So, what is Jesus’s breath doing in today’s gospel lesson?  These men are already alive—they are living—they do not need for God to give them breath.  Jesus is not breathing life into his disciples, but rather, He is breathing life into his church.  These twelve, along with a few others, were his church.  Jesus was telling his disciples to take their own breath and use it throughout the world to tell those who did not know Christ all about him.  He wanted them to use their breath to give God’s breath to the un-churched.  The people to whom the disciples would tell about Christ already had life, but the breath of God gave them a different kind of life—a more abundant life nurtured by the love of God, the Creator.


Christ is no longer on earth to convey God’s message to the world.  That task is passed on to the twelve disciples.  Christ needed the church then, as he needs it today.  Jesus had come with a message for all men, and now he was going back to the Father.  His message could never be taken to all mankind unless the church carried that message abroad.  God sent Jesus forth to spread the message of God’s love for all of us who have breath.  The church now becomes Jesus’s voice, his hands, and his feet to carry that very same message throughout the whole world.  Jesus is dependent on the church for this, for without the church’s actions God message cannot be spread.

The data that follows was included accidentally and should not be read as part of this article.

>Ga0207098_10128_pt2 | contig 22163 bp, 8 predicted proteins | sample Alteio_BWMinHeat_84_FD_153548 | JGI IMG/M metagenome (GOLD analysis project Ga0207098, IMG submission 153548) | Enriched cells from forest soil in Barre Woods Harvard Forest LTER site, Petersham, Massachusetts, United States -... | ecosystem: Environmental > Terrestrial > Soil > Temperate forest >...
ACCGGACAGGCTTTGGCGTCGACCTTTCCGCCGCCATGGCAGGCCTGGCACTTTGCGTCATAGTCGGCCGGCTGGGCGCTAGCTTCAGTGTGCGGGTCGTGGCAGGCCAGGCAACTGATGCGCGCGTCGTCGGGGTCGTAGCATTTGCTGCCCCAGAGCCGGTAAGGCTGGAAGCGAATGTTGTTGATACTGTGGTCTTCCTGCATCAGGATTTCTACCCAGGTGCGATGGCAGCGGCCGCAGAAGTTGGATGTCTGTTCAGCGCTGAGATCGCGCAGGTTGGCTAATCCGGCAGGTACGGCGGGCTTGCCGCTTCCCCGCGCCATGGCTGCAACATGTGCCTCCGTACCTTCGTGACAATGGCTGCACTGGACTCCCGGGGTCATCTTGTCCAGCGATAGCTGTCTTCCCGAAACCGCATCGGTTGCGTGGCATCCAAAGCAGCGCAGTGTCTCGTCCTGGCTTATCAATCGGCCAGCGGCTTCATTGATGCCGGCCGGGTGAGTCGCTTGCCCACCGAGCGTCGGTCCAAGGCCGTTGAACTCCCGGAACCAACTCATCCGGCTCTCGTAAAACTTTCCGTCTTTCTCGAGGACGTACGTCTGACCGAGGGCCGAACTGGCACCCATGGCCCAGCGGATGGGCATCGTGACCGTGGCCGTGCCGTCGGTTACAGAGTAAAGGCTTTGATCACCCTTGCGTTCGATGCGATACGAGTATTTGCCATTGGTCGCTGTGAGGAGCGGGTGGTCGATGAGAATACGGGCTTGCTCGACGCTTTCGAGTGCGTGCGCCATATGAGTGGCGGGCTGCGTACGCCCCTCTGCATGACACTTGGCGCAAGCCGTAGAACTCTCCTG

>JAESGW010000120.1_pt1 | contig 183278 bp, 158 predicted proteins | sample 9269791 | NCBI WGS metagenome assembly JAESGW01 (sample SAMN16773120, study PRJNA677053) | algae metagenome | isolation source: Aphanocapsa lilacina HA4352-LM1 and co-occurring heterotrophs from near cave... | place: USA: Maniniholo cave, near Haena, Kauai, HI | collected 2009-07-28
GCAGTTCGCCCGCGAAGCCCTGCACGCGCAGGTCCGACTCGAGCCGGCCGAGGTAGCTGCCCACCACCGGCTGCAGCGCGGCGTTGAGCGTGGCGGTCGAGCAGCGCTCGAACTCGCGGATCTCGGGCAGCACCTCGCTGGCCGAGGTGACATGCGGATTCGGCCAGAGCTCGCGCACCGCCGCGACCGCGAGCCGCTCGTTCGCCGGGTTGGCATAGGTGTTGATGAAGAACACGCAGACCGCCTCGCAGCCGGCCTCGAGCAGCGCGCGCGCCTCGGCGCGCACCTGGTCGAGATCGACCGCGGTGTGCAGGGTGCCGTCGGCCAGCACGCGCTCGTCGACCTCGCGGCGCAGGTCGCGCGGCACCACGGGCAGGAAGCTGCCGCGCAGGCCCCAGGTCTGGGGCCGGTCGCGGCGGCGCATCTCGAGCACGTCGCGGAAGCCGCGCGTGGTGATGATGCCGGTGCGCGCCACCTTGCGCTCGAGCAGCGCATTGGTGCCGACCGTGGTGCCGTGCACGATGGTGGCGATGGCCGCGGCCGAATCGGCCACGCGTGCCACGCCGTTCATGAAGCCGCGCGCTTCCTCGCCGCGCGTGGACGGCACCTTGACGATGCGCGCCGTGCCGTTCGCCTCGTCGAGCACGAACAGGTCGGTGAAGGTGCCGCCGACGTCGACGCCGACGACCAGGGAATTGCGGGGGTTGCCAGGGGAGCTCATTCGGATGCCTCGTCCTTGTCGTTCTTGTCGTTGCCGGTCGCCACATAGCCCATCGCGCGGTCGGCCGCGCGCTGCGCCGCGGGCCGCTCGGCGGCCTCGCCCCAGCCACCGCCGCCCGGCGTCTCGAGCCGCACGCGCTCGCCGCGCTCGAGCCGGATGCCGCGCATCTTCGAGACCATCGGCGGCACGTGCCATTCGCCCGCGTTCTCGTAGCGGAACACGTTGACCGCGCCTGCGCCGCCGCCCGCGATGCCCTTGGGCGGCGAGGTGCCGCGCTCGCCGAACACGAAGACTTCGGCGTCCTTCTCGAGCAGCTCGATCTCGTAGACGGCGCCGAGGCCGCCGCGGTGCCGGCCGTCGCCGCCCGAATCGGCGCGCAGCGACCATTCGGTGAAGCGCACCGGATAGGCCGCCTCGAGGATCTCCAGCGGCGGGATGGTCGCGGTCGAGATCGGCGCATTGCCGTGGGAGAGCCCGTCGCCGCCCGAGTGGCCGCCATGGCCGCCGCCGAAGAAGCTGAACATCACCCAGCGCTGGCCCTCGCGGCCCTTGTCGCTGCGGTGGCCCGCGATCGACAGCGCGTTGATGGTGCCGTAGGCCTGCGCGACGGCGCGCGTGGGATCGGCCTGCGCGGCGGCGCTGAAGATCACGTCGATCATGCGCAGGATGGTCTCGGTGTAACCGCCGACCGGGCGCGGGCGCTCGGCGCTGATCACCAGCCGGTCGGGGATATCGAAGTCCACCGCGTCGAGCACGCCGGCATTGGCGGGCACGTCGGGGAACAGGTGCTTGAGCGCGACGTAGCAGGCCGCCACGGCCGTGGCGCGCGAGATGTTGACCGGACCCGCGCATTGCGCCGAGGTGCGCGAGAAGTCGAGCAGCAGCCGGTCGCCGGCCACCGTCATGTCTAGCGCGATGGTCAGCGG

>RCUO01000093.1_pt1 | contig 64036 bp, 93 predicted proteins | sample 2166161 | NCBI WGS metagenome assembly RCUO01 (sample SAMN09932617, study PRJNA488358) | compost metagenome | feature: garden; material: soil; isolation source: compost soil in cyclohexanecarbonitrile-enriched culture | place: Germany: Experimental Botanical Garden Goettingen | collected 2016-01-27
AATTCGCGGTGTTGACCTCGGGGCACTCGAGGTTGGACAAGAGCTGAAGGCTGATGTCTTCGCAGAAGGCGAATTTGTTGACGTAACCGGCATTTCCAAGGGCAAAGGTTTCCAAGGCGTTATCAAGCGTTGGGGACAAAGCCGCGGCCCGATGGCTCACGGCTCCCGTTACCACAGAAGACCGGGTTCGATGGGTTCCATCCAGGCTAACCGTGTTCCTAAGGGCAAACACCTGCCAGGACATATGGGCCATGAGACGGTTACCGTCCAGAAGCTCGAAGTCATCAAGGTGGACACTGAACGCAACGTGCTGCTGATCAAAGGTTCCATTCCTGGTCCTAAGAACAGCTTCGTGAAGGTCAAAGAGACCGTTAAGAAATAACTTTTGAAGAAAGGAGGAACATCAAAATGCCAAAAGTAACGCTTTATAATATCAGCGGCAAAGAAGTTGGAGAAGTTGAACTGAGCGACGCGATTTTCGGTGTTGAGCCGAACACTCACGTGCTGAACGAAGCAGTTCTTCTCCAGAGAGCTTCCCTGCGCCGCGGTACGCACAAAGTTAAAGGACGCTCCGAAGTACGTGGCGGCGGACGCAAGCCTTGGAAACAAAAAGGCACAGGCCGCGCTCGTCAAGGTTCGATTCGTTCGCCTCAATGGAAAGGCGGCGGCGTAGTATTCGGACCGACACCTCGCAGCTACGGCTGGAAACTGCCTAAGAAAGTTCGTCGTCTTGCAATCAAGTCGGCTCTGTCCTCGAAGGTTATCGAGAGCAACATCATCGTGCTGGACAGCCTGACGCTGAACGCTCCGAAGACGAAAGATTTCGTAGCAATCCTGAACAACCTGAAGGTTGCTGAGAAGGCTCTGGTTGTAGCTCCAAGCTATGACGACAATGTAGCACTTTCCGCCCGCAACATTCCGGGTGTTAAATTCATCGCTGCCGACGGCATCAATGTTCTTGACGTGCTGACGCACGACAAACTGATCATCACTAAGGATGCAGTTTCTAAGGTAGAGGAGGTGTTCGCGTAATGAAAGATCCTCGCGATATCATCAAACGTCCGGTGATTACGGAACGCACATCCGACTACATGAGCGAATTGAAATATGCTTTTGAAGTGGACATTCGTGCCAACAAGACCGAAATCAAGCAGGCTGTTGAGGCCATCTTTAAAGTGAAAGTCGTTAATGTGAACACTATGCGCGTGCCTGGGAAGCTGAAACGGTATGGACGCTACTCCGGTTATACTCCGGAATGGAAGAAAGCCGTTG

The disciples traveled all over the known world of their day to spread their words of Jesus.  Apparently Paul spent a great deal of time in Rome and modern day France; Peter, in Asia Minor and Great Britain; Andrew, in northern Europe to the ancestors of the Angles, the Saxons and the Scots; Simon, in Egypt, Ethiopia, Libya, and Britain; James, in Spain and the British Isles; Thomas and Bartholomew, in Iran, Iraq, Afghanistan and India; John, in France; Matthew, in areas near India.  Indeed, they did go to the entire world that they knew because the children of Israel, the lost tribes had gone to all of these places.  They used the breath Christ had breathed on them to enlarge his church that the whole world might believe.


Since the time of the disciples, that breathe has gone to other places on earth.  Today the life that Jesus breathed into the church is still working.  Each of us is still using that life-giving breath to spread the message of Jesus.